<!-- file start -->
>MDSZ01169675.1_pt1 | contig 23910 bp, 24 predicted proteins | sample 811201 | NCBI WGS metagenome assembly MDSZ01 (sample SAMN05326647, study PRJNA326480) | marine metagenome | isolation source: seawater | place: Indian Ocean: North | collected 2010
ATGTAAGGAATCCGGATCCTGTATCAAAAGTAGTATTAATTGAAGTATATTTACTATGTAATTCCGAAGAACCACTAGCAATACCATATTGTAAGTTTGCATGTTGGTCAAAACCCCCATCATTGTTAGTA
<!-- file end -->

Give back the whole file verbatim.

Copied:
>MDSZ01169675.1_pt1 | contig 23910 bp, 24 predicted proteins | sample 811201 | NCBI WGS metagenome assembly MDSZ01 (sample SAMN05326647, study PRJNA326480) | marine metagenome | isolation source: seawater | place: Indian Ocean: North | collected 2010
ATGTAAGGAATCCGGATCCTGTATCAAAAGTAGTATTAATTGAAGTATATTTACTATGTAATTCCGAAGAACCACTAGCAATACCATATTGTAAGTTTGCATGTTGGTCAAAACCCCCATCATTGTTAGTA